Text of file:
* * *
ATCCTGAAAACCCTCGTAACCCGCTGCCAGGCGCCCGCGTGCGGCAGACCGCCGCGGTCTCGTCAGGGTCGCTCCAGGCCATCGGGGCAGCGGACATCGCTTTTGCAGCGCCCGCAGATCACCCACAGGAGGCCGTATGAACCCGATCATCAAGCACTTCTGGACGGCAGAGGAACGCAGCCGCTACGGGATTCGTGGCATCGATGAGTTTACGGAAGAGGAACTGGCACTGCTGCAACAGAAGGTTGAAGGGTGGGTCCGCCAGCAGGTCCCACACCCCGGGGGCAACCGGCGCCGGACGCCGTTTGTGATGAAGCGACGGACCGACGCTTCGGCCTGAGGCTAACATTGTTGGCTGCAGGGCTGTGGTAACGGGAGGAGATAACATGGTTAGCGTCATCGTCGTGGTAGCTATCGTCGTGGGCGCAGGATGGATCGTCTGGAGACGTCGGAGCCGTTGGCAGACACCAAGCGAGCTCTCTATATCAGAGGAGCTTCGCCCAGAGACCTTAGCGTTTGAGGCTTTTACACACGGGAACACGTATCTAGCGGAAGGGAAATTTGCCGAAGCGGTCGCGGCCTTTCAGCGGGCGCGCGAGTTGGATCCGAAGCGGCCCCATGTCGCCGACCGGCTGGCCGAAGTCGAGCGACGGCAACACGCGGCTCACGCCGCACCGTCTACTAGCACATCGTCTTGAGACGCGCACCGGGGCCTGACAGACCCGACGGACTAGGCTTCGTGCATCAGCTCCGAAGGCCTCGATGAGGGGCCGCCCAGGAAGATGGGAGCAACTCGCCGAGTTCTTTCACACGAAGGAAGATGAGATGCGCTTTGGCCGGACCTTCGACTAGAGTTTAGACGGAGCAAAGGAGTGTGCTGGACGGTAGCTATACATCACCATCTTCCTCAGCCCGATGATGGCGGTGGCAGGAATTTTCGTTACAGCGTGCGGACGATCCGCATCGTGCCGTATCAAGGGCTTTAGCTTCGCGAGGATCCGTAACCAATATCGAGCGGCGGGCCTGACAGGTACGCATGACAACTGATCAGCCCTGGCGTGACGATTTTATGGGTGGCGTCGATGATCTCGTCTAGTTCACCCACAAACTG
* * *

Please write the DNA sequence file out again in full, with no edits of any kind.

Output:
ATCCTGAAAACCCTCGTAACCCGCTGCCAGGCGCCCGCGTGCGGCAGACCGCCGCGGTCTCGTCAGGGTCGCTCCAGGCCATCGGGGCAGCGGACATCGCTTTTGCAGCGCCCGCAGATCACCCACAGGAGGCCGTATGAACCCGATCATCAAGCACTTCTGGACGGCAGAGGAACGCAGCCGCTACGGGATTCGTGGCATCGATGAGTTTACGGAAGAGGAACTGGCACTGCTGCAACAGAAGGTTGAAGGGTGGGTCCGCCAGCAGGTCCCACACCCCGGGGGCAACCGGCGCCGGACGCCGTTTGTGATGAAGCGACGGACCGACGCTTCGGCCTGAGGCTAACATTGTTGGCTGCAGGGCTGTGGTAACGGGAGGAGATAACATGGTTAGCGTCATCGTCGTGGTAGCTATCGTCGTGGGCGCAGGATGGATCGTCTGGAGACGTCGGAGCCGTTGGCAGACACCAAGCGAGCTCTCTATATCAGAGGAGCTTCGCCCAGAGACCTTAGCGTTTGAGGCTTTTACACACGGGAACACGTATCTAGCGGAAGGGAAATTTGCCGAAGCGGTCGCGGCCTTTCAGCGGGCGCGCGAGTTGGATCCGAAGCGGCCCCATGTCGCCGACCGGCTGGCCGAAGTCGAGCGACGGCAACACGCGGCTCACGCCGCACCGTCTACTAGCACATCGTCTTGAGACGCGCACCGGGGCCTGACAGACCCGACGGACTAGGCTTCGTGCATCAGCTCCGAAGGCCTCGATGAGGGGCCGCCCAGGAAGATGGGAGCAACTCGCCGAGTTCTTTCACACGAAGGAAGATGAGATGCGCTTTGGCCGGACCTTCGACTAGAGTTTAGACGGAGCAAAGGAGTGTGCTGGACGGTAGCTATACATCACCATCTTCCTCAGCCCGATGATGGCGGTGGCAGGAATTTTCGTTACAGCGTGCGGACGATCCGCATCGTGCCGTATCAAGGGCTTTAGCTTCGCGAGGATCCGTAACCAATATCGAGCGGCGGGCCTGACAGGTACGCATGACAACTGATCAGCCCTGGCGTGACGATTTTATGGGTGGCGTCGATGATCTCGTCTAGTTCACCCACAAACTG